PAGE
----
10 Tips for Managing Your Creative Freelancers
Around one in four businesses now use freelancers - and putting them to work can be especially beneficial for specialist creative projects. For one thing, they can plug skills gaps that may be difficult (or expensive) to fill internally. Alongside this, they can bring valuable fresh perspectives, and generally breathe new life into marketing campaigns.
But how do you make greater use of freelancers, while still ensuring that those campaigns stay on brief, on time - and consistent in terms of messaging? Read on to find out…
Define what you want to achieve
“We need more eye catching visuals”, “We want greater use of video”, “Our next campaign demands the wow factor”...
Any or all of these might be true! It’s just that if you really want to put freelancers to work in the most effective way, you’re going to have to be more specific. It should be more along the lines of, “We need X number of videos for Y campaign.” You should also be very clear on budget and timeframes.
Find the gaps: Carry out an internal skills audit
Why pay for work to be carried out externally - when it can (and should) be done in-house? To ensure your budget is spent in the best way possible, carry out a full review of what your existing team are capable of - and those genuine gaps you need to fill.
You may be pleasantly surprised here. With templating tools for instance, you don’t need to be a graphic design specialist to create some amazing assets.
Build your pool early
Having identified the areas where you need help, build up a bank of freelance talent to call on. This avoids a last-minute scramble when you actually need the work to be carried out. Sources of people may include referrals from existing employees, LinkedIn and via your employer branding campaigns.
Basic project management tools: Think visual
Especially if multiple freelancers are going to be working together, it helps to be able to collaborate in an easy and organised way. This includes being able to see at a glance what needs doing - and when. Tools such as Trello are especially useful for this.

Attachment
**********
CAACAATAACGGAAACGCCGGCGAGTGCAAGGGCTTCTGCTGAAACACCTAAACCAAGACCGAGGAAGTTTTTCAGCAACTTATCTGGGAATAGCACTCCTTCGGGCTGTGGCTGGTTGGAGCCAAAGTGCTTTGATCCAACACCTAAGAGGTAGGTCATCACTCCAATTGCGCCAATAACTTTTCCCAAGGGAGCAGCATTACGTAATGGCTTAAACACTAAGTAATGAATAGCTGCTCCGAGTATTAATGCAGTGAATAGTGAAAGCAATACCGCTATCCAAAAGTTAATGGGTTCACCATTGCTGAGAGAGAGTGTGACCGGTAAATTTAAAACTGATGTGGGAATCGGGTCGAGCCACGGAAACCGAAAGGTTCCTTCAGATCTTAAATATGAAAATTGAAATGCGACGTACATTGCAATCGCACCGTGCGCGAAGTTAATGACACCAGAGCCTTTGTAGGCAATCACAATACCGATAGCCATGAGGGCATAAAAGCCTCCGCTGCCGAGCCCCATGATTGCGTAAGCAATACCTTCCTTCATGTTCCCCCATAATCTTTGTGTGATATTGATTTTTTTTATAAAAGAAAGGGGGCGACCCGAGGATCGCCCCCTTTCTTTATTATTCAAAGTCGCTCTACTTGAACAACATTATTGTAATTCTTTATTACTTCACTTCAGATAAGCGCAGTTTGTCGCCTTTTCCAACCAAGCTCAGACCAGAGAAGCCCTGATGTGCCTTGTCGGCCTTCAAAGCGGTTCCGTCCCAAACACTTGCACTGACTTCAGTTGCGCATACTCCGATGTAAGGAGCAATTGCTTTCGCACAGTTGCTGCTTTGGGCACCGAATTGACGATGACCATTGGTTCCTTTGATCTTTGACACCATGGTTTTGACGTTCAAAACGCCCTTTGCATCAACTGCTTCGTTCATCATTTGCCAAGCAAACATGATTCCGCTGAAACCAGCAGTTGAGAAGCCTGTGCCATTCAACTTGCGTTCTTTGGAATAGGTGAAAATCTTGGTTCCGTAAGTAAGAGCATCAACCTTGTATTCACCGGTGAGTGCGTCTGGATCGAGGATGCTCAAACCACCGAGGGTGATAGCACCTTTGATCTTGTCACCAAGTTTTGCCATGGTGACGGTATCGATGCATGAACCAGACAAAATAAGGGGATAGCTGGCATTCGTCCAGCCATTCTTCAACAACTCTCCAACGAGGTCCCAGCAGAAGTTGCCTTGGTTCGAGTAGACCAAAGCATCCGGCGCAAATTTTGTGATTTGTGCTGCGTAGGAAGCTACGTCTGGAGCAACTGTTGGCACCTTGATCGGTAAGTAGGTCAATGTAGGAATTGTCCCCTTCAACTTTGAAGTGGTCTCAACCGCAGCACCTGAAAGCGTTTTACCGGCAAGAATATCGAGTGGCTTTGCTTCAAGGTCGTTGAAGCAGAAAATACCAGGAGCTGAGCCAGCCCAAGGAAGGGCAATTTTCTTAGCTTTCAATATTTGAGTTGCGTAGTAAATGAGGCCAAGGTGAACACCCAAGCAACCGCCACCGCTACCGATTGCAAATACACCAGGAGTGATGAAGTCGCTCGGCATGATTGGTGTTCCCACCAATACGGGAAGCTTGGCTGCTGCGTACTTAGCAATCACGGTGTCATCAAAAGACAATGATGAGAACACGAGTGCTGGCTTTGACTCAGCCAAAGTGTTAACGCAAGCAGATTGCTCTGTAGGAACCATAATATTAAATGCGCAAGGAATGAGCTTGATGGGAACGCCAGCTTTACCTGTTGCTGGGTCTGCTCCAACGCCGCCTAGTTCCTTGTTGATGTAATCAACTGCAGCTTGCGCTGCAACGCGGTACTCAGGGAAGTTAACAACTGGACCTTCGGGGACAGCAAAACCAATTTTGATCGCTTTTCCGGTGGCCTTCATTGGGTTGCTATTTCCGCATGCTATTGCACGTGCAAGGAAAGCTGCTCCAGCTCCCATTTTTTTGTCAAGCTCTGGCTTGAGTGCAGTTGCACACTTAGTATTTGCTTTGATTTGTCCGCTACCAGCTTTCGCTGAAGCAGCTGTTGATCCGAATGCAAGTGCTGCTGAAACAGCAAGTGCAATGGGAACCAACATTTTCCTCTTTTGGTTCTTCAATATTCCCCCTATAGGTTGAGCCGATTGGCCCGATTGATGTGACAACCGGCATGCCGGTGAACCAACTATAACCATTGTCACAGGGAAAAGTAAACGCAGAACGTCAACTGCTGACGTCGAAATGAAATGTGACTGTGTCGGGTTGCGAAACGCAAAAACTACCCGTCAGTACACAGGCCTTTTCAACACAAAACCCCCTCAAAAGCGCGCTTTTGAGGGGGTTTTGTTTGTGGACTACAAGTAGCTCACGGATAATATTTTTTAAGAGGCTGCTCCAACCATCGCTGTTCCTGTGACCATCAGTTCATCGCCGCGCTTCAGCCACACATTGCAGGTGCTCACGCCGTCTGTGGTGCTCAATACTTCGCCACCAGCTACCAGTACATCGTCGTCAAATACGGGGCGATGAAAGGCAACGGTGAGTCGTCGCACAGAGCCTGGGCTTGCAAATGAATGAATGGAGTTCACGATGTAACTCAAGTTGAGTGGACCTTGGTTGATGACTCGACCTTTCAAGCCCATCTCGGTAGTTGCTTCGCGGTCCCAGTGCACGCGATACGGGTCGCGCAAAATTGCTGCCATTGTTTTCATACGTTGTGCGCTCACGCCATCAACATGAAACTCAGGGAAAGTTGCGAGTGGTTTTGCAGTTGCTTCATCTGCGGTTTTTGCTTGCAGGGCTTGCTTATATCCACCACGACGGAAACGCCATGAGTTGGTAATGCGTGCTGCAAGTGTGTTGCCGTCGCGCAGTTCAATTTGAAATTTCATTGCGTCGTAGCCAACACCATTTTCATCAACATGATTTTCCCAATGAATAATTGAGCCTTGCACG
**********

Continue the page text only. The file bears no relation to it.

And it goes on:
Set a clear brief
This includes communicating in the clearest terms what you need doing, when you need it by - along with any special considerations to be taken into account. This enables self-selection at the freelancer’s end (they are much better able to decide themselves whether they are a good fit for the job!).
Set realistic timeframes
If a campaign is due to go live on 1st of the month, set your deadlines way in advance of this (if possible). It gives plenty of time for any snags to be addressed without a last minute rush.
Provide a rule book
Depending on the specialism, this may include style and tone-of-voice guidelines, along with branding do’s and don’ts and layout specifications.
Put everything all in one place
It’s amazing how much time a freelancer can waste looking for up-to-date materials across multiple locations! A central brand portal means more time creating and less time searching.
Have a clear reporting structure
Give freelancers a go-to contact - not just for submitting work but also for addressing concerns that might arise along the way.
Check in regularly
Especially if it’s a complex project, split it into bite size chunks and stipulate separate deadlines for different milestones. This means that whoever is responsible for revising and reviewing isn’t left with a mammoth editing task at the end.
With the right tools and processes in place, you can stay in much better control of the production process.